Initiatives in digital handling of medical information, for example by the military, and driven by the lessons of large-scale natural disasters like this seasons devastating hurricanes, are going to propel many investments in service-oriented architectures--and drive new demands for secure and flexible storage. Growing awareness of the problems of medical error will lead to opportunities in the improvement of system reliability and application quality, while an aging population of medical information systems users will demand new attention to technologies promoting many different aspects of usability.
Many industries only pay lip service to the idea that "you get what you pay for," but customers and providers alike in the health care sector seem inclined to be realistic about the relationship between investment and results. Thats not to say that medicine doesnt face growing scrutiny of its costs--but even those cost reduction pressures represent, in many cases, major opportunities for IT introduction and refinement.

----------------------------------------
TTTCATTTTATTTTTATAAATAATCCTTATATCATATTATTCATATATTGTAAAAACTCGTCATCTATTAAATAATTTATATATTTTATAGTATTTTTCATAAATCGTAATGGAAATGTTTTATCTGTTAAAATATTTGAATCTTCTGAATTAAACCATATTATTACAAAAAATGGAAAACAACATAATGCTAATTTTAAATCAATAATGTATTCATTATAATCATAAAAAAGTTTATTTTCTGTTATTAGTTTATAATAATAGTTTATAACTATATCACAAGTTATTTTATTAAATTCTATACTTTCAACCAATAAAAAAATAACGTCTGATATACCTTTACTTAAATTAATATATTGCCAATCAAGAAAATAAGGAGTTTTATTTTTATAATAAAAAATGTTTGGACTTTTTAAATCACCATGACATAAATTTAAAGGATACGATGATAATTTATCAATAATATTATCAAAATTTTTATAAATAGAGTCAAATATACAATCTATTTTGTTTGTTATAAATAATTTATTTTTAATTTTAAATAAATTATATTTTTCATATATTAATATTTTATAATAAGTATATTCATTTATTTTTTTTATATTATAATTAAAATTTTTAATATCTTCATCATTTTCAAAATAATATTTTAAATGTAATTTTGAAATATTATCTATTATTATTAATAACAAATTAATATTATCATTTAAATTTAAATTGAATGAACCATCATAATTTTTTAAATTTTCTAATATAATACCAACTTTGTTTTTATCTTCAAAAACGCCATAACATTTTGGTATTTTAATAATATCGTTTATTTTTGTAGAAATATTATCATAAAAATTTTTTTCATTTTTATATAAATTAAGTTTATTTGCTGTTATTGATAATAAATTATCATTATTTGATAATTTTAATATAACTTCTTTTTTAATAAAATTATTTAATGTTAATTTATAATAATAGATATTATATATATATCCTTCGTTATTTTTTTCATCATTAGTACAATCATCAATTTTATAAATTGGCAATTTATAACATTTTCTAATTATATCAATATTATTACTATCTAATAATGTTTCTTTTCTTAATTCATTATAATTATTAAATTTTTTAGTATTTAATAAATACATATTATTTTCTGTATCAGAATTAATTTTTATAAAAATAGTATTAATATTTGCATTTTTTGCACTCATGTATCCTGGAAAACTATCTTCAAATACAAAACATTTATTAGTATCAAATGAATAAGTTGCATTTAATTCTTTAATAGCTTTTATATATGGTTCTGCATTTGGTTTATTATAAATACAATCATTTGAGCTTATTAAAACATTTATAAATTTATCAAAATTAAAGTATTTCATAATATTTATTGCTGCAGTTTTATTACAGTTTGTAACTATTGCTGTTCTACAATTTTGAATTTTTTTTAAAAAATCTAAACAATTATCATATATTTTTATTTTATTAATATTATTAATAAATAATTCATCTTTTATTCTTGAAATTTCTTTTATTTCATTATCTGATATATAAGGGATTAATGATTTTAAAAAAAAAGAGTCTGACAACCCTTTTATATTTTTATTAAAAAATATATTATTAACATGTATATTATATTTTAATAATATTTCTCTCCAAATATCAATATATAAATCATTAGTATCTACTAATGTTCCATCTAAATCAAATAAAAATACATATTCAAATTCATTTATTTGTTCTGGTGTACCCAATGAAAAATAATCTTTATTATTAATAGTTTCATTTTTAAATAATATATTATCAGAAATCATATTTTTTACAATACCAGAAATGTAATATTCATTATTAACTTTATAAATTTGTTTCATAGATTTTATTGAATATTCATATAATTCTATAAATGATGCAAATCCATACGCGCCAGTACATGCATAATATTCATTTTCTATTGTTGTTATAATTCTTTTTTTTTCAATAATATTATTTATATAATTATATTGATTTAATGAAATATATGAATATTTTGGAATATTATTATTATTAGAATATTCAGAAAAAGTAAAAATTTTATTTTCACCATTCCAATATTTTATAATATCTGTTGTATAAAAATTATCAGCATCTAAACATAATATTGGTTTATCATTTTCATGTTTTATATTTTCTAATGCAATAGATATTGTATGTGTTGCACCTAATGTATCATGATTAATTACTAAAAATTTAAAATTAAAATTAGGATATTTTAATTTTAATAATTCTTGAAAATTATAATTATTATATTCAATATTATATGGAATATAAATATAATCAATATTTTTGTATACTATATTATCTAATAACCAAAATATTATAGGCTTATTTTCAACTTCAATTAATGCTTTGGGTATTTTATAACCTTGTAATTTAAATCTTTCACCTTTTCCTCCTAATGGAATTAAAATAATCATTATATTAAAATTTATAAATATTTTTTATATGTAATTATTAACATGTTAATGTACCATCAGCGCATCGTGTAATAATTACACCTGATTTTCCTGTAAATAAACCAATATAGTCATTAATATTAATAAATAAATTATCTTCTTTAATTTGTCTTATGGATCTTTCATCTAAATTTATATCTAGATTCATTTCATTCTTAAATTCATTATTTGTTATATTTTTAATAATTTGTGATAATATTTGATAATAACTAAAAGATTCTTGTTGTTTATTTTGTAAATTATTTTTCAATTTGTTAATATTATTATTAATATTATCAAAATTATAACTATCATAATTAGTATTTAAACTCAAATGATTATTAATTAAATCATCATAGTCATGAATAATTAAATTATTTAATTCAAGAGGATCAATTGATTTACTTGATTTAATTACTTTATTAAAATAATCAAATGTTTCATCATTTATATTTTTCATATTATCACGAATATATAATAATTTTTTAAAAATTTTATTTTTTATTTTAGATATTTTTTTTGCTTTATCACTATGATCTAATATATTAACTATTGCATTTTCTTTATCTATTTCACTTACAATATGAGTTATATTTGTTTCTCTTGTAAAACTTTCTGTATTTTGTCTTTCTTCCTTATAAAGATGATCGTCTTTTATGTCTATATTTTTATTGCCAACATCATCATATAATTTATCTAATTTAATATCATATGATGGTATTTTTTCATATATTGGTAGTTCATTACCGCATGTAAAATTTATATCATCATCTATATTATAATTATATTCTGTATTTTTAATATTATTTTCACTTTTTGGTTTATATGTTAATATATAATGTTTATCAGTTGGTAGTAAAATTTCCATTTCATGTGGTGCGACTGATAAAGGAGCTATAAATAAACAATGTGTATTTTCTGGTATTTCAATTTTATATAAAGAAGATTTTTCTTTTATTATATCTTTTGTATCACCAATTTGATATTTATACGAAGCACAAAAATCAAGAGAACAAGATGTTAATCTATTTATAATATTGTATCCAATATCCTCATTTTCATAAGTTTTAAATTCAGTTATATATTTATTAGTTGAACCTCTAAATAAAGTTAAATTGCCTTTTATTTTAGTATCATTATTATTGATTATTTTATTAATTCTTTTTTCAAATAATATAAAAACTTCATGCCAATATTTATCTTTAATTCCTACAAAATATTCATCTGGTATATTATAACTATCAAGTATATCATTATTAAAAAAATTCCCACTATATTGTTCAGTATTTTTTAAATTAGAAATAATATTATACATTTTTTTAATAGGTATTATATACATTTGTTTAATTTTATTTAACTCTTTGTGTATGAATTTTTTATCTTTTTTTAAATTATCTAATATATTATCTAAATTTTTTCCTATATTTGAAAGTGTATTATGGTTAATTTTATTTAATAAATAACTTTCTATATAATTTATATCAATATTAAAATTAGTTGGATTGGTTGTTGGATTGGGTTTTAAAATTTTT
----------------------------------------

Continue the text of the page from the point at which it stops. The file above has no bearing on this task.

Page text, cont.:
Health care technology and practice have long been sources of some of the best case studies available to eWEEKs analysts. Medicine adopts new technology aggressively and has a tradition of extensive discussion and peer review of new techniques, whether were talking about emergency readiness or hospital management or international assistance.
Enterprise developers and managers should take advantage of that propensity to share lessons learned in medicine that may have broad applicability elsewhere. For that matter, no enterprise of any size can safely neglect the impact of health care costs, and the ripple effects of health information handling mandates, on its human resources systems and management practices: Supply-chain opportunities and challenges will continue to reshape the outward face of enterprise IT, but the need to contain health costs and address an evolving spectrum of medical needs will define much of the enterprises internal IT agenda.
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